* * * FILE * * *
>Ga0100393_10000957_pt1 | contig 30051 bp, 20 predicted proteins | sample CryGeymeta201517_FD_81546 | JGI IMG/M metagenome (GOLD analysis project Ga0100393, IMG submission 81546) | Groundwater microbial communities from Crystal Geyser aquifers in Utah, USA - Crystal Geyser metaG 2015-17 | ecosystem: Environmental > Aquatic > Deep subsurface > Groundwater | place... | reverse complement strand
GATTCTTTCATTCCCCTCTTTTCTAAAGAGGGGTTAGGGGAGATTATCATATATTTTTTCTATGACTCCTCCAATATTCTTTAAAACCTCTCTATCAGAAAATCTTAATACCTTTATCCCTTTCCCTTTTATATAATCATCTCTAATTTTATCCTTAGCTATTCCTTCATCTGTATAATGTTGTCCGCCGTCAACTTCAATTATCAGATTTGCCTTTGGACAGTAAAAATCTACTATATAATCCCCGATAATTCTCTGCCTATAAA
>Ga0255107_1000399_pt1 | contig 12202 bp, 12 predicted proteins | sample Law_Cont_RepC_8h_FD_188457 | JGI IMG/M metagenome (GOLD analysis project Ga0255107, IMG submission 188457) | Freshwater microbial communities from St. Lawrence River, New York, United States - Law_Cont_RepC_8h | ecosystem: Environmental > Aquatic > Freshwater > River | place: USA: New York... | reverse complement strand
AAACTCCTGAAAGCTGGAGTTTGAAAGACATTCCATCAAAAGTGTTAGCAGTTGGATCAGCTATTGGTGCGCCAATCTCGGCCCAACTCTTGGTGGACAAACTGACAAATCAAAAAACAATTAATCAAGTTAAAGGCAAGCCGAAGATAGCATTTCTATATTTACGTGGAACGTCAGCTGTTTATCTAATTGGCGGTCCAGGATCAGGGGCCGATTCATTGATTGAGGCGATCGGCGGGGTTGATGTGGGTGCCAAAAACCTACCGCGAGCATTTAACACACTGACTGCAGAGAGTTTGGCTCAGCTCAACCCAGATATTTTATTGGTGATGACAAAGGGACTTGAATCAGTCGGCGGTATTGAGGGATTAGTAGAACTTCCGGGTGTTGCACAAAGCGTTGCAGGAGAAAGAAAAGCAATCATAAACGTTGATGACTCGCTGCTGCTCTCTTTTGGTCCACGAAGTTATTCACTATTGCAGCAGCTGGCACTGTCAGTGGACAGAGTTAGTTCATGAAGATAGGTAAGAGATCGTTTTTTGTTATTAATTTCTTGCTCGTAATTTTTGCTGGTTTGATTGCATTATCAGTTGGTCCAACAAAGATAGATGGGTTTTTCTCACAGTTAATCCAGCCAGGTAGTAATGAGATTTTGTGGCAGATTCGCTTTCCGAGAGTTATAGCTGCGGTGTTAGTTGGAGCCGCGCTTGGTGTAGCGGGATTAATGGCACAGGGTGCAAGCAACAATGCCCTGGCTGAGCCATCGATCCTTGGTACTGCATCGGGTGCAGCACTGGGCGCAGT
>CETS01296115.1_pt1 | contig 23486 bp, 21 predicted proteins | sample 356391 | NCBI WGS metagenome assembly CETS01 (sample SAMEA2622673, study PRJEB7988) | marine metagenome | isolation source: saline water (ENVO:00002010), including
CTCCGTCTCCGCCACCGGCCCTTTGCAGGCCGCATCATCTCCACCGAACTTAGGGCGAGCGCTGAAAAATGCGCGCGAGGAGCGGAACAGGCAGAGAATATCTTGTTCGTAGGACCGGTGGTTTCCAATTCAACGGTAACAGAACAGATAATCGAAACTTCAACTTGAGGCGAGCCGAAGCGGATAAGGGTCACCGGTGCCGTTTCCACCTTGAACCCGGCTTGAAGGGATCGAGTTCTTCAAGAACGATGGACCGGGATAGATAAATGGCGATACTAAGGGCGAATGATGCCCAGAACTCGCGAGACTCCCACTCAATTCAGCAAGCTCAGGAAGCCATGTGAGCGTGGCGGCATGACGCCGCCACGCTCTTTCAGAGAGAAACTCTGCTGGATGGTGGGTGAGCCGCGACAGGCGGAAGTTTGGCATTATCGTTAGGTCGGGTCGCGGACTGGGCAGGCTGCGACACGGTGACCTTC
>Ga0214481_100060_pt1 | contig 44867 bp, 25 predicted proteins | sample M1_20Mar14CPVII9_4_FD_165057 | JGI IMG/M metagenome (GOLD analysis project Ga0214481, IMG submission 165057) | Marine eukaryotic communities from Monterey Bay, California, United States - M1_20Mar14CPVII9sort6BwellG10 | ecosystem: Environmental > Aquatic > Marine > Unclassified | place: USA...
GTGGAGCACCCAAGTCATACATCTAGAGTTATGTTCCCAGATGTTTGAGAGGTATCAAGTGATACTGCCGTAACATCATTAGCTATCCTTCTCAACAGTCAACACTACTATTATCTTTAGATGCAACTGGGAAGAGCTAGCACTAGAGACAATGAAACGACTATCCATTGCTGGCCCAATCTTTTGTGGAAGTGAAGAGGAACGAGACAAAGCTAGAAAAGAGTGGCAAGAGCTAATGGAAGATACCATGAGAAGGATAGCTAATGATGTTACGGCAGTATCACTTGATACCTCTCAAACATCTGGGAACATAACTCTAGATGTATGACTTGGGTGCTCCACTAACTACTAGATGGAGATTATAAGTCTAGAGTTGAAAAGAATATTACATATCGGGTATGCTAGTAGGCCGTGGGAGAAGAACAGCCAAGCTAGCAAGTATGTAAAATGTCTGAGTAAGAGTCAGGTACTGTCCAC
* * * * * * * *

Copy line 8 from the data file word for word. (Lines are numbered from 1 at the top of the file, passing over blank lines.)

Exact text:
GTGGAGCACCCAAGTCATACATCTAGAGTTATGTTCCCAGATGTTTGAGAGGTATCAAGTGATACTGCCGTAACATCATTAGCTATCCTTCTCAACAGTCAACACTACTATTATCTTTAGATGCAACTGGGAAGAGCTAGCACTAGAGACAATGAAACGACTATCCATTGCTGGCCCAATCTTTTGTGGAAGTGAAGAGGAACGAGACAAAGCTAGAAAAGAGTGGCAAGAGCTAATGGAAGATACCATGAGAAGGATAGCTAATGATGTTACGGCAGTATCACTTGATACCTCTCAAACATCTGGGAACATAACTCTAGATGTATGACTTGGGTGCTCCACTAACTACTAGATGGAGATTATAAGTCTAGAGTTGAAAAGAATATTACATATCGGGTATGCTAGTAGGCCGTGGGAGAAGAACAGCCAAGCTAGCAAGTATGTAAAATGTCTGAGTAAGAGTCAGGTACTGTCCAC